UNES of Paraguay and RedTrabSex of Ecuador organized the first regional workshops for consultants that will guide the study of incidence and political participation.
Starting from the idea that the existing legal and regulatory frameworks and their implementation in Latin America and the Caribbean increase vulnerability to HIV/AIDS, the study aims to know the regulatory framework on sex work and HIV/AIDS for female sex workers and identify opportunities for advocacy.
Under the draft submitted to the Global Fund to Fight AIDS, Tuberculosis and Malaria, the study serves several objectives, including:
-Describe the legal and regulatory framework affecting sex work.
-Describe the legal and regulatory framework affecting the conditions under which sex work is exerted.
-Know the application of the legal framework related to the exercise of sex work.
-Describe the legal and regulatory framework on HIV/AIDS.
-Understand and analyze the legislative process to identify opportunities for promoting advocacy initiatives.
-Know female sex workers access to law and justice.
The whole activity, beyond their specific objectives, seeks “to install” capacity in the national organizations of female sex workers, being that RedTraSex is a network of female sex workers for female sex workers.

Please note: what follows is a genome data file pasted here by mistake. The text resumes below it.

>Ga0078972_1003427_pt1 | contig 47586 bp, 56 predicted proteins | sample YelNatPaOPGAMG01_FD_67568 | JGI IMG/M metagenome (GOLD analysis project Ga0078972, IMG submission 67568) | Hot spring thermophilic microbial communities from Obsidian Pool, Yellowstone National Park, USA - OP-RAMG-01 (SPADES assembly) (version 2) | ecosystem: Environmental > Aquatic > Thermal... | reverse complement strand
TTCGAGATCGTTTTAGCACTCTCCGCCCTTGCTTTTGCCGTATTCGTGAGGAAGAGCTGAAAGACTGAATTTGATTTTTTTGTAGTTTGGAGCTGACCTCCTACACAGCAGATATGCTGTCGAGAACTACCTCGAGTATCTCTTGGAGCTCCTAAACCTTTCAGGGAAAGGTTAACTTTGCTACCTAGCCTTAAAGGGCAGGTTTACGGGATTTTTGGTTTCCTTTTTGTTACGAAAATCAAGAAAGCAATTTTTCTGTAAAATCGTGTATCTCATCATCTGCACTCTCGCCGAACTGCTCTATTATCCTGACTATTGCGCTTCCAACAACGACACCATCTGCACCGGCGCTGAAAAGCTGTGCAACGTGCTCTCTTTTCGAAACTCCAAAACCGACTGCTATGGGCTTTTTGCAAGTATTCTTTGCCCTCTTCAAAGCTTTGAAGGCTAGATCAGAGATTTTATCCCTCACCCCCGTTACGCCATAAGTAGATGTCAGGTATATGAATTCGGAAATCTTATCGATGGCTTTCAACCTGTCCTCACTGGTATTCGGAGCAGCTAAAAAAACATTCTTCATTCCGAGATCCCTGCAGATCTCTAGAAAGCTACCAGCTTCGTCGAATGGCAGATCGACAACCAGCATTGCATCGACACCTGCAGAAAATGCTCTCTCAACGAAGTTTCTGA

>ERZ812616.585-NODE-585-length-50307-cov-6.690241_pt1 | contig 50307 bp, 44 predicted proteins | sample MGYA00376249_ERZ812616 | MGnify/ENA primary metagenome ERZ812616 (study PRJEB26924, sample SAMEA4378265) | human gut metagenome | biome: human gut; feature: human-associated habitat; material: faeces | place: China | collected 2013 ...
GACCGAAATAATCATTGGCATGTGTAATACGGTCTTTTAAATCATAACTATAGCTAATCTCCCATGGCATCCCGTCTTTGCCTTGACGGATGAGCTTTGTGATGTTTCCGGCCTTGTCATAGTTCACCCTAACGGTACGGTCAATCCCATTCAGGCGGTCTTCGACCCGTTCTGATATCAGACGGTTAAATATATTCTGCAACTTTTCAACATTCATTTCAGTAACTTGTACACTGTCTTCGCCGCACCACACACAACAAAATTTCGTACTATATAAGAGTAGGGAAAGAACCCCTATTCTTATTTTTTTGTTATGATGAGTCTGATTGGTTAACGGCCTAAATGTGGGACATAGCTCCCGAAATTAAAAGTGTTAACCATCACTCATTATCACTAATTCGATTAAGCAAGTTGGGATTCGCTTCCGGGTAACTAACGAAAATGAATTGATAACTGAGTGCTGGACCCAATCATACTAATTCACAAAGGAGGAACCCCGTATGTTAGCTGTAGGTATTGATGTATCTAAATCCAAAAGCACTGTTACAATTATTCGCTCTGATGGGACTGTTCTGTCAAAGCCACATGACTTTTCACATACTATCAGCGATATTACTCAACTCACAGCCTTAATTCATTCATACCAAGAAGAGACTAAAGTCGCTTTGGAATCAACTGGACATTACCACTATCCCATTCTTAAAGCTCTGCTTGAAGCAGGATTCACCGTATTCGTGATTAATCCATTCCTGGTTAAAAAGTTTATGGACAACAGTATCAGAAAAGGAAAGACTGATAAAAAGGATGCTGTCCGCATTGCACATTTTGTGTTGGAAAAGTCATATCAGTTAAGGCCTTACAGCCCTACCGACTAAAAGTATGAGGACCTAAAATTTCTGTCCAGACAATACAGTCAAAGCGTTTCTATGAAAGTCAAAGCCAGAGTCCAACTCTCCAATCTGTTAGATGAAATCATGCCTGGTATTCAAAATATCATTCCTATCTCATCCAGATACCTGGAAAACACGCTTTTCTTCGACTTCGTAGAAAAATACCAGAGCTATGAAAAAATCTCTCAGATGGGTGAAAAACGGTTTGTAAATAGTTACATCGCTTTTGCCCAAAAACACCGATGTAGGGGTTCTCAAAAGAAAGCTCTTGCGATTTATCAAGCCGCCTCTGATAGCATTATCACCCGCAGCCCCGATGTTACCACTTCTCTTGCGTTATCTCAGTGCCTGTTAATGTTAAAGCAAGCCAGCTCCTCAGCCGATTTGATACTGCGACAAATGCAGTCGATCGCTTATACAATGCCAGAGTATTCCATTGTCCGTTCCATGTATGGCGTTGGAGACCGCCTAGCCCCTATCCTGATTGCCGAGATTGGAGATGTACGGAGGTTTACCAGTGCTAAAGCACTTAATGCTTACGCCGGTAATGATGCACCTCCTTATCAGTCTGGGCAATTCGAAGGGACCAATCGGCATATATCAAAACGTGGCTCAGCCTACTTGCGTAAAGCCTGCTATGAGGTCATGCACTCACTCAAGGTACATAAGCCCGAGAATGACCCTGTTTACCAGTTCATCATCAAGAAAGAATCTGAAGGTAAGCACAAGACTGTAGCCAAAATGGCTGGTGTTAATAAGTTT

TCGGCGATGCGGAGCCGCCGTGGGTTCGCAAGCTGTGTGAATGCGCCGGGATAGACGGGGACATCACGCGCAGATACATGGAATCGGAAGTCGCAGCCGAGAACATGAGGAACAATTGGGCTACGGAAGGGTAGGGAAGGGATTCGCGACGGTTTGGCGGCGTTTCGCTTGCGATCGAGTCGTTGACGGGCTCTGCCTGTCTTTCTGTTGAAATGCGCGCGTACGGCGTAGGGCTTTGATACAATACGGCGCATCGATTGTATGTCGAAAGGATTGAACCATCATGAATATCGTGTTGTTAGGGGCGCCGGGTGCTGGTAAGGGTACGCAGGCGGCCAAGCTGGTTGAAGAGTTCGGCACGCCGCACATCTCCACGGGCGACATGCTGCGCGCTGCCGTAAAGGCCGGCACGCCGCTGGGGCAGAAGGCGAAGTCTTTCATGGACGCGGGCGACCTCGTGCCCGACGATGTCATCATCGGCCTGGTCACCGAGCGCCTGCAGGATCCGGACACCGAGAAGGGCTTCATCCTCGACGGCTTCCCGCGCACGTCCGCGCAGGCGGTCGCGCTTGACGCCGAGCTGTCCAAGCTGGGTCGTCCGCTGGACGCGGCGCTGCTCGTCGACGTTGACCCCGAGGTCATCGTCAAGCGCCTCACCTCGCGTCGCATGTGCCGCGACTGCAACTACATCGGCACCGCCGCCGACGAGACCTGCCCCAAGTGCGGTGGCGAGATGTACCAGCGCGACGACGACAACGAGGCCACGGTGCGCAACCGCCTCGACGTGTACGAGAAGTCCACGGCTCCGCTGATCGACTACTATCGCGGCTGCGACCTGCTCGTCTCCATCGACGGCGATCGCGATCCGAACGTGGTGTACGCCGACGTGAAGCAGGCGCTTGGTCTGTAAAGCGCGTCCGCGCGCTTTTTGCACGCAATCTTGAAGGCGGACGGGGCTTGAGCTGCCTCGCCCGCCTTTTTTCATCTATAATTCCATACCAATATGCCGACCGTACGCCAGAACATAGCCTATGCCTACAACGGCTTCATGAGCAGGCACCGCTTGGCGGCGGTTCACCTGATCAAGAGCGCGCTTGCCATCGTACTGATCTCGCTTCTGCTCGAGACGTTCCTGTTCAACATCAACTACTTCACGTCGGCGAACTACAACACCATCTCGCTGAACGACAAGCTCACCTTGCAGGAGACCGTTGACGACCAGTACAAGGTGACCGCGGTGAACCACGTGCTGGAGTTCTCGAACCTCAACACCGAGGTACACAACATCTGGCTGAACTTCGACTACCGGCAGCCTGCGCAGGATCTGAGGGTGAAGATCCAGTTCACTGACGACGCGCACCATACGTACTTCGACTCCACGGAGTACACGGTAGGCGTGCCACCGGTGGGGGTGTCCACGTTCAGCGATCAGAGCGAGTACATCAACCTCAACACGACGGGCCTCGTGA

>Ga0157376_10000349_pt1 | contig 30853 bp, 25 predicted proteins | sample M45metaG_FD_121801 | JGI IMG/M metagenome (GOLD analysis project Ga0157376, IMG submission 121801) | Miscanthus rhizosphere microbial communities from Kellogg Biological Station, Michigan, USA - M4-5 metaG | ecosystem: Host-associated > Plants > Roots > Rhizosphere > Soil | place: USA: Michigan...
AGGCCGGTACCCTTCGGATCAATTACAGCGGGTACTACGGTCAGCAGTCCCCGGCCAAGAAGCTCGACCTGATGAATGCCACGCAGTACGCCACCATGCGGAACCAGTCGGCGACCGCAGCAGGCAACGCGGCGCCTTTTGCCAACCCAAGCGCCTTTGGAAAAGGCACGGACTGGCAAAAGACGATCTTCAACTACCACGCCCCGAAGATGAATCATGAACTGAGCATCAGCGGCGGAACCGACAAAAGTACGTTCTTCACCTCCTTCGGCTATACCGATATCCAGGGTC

Therefore the consultants will work with the organization of their country, ensuring that fellows are part of the study, both in planning and in the review of preliminary results. Study’s interviewers will be female sex workers who will be trained and guided in their work by each technician hired for the study.
In terms of scope, female sex workers (who work on the street and in indoor establishments) will be interviewed for the research as well as other key informants: referents of the organization, experts on legal and regulatory framework for sex work, persons responsible for apply the laws, authorities and representatives of organizations working in HIV prevention and defense of the human rights of PLWHA.
Survey results will be available later this year and we hope they are inputs for promoting advocacy initiatives in 15 countries in Latin America and the Caribbean where the network works today.